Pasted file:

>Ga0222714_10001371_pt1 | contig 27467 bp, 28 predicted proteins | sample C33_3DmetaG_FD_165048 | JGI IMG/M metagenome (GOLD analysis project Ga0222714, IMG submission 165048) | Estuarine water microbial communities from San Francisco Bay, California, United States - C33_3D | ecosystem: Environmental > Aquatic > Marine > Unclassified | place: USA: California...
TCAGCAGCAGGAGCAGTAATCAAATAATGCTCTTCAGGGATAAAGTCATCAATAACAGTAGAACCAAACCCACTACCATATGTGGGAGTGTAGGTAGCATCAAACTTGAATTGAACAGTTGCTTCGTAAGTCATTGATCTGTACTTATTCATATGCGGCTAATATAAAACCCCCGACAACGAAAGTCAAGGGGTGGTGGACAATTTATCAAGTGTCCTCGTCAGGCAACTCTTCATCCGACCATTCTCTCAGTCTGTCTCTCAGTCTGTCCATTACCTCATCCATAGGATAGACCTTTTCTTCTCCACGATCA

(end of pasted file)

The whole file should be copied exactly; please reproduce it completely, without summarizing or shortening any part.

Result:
>Ga0222714_10001371_pt1 | contig 27467 bp, 28 predicted proteins | sample C33_3DmetaG_FD_165048 | JGI IMG/M metagenome (GOLD analysis project Ga0222714, IMG submission 165048) | Estuarine water microbial communities from San Francisco Bay, California, United States - C33_3D | ecosystem: Environmental > Aquatic > Marine > Unclassified | place: USA: California...
TCAGCAGCAGGAGCAGTAATCAAATAATGCTCTTCAGGGATAAAGTCATCAATAACAGTAGAACCAAACCCACTACCATATGTGGGAGTGTAGGTAGCATCAAACTTGAATTGAACAGTTGCTTCGTAAGTCATTGATCTGTACTTATTCATATGCGGCTAATATAAAACCCCCGACAACGAAAGTCAAGGGGTGGTGGACAATTTATCAAGTGTCCTCGTCAGGCAACTCTTCATCCGACCATTCTCTCAGTCTGTCTCTCAGTCTGTCCATTACCTCATCCATAGGATAGACCTTTTCTTCTCCACGATCA